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Yes I agree, as Roberto correctly pointed out you have a gradual deterioration in "empty" until you add a new one .. something I was aware of when I made the original post. OTOH, every language "feature" can be abused in some way or other, but that doesn't make it a bad feature. Even simple integers are subject to abuse :)


On Jul 5, 2013, at 1:03 PM, Javier Guerra Giraldez <> wrote:

> On Fri, Jul 5, 2013 at 2:40 PM, Tim Hill <> wrote:
>> This worked better for me than special array properties (table.has() etc),
>> as I could also pass "empty" as a function argument/return value.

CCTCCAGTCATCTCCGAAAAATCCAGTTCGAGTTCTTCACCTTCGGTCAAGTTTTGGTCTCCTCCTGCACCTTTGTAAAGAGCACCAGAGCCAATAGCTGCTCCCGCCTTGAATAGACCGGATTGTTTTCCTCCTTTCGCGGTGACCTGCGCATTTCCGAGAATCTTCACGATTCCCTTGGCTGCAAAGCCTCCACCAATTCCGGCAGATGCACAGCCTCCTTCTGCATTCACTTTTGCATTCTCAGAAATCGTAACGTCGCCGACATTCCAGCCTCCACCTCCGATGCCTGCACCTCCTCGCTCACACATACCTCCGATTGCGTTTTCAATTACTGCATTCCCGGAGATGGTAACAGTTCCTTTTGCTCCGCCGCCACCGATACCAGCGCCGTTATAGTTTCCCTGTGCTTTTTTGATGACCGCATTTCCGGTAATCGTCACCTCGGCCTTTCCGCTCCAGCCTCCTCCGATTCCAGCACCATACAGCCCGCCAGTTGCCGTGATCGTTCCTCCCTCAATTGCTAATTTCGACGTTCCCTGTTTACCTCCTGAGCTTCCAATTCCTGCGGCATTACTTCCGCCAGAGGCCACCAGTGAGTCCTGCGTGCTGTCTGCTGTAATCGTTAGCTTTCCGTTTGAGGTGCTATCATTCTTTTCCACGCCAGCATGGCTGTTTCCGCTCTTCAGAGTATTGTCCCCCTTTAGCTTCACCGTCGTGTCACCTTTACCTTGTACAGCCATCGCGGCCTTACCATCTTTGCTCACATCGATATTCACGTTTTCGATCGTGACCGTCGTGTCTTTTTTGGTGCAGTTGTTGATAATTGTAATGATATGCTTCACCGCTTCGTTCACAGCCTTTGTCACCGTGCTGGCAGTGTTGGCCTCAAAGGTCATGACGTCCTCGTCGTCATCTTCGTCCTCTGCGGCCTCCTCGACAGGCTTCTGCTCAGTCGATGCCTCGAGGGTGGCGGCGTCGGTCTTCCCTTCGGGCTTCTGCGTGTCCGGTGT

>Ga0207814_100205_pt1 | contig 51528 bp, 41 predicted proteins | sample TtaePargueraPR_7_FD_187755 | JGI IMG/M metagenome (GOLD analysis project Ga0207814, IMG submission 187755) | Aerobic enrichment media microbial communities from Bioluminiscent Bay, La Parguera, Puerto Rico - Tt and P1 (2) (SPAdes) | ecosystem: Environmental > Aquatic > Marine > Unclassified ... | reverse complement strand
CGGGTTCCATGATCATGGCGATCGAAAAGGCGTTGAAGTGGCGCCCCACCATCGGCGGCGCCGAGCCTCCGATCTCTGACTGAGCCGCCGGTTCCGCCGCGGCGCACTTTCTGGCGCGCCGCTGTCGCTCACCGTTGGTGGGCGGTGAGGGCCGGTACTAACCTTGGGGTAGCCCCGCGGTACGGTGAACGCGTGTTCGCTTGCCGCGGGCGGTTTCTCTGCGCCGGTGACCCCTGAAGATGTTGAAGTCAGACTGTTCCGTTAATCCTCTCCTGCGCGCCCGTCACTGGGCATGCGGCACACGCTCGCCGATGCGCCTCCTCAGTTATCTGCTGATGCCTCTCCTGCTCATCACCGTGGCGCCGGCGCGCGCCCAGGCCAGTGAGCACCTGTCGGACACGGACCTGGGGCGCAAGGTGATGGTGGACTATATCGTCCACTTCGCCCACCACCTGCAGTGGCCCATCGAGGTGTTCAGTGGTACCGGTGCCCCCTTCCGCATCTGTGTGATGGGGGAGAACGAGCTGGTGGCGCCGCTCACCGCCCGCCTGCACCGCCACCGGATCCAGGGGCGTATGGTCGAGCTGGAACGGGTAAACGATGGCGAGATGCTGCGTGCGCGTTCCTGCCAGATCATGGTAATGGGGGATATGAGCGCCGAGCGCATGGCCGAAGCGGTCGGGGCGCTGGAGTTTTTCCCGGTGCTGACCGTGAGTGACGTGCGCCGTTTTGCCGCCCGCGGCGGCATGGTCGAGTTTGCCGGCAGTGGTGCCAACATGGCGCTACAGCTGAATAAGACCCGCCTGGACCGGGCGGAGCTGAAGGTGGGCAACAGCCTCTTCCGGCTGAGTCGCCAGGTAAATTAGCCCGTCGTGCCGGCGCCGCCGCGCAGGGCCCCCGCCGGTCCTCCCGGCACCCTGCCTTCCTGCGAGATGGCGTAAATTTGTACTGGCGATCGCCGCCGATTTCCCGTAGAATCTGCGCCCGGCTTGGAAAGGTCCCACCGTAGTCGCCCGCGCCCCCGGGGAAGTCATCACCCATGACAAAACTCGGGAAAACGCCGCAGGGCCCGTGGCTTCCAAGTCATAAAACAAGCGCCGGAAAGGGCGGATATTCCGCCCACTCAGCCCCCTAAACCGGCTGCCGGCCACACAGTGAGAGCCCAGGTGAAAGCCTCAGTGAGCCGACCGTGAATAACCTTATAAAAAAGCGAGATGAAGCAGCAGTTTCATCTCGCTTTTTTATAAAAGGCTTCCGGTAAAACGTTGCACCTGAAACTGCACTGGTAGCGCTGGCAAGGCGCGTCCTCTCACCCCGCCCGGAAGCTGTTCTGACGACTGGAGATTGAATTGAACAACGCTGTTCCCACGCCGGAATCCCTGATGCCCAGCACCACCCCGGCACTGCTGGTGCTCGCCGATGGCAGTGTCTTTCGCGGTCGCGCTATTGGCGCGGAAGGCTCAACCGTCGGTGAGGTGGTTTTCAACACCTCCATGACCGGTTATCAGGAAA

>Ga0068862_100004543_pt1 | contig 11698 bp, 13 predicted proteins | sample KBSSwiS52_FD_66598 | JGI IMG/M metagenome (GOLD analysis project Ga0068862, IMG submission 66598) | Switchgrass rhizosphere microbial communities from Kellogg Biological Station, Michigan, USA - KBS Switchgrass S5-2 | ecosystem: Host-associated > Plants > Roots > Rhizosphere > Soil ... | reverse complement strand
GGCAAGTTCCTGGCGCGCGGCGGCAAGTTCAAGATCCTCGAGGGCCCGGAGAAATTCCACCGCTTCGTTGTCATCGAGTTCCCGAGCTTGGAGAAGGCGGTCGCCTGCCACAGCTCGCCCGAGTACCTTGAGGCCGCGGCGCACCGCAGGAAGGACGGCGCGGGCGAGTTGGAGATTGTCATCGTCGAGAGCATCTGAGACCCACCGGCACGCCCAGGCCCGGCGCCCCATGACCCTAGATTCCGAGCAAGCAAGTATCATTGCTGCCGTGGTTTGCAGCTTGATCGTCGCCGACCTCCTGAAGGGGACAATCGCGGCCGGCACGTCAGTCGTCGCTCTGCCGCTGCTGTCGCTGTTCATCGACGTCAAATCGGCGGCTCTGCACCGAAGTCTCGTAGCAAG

> this is the problem:  it's quite easy to define private "empty" value
> and be assured that no other module would collide with it by accident,
> _but_ if you simply return it to signal emptiness, then it's no longer
> private.  other places have to use it, then you have to assure wide
> agreement on what "empty" value to use.  (and very soon you need a new
> "really empty" value, and then a third, and so on).
> if you keep the private "empty" really private, using it _only_ to
> store emptiness, but a different "out of band" way to signal it
> (.has(), .delete(), etc), then there's no need to standardize on which
> "empty" is used on every module, nor any "meta emptiness" escalation,
> nor any need to add new types to the language.
> --
> Javier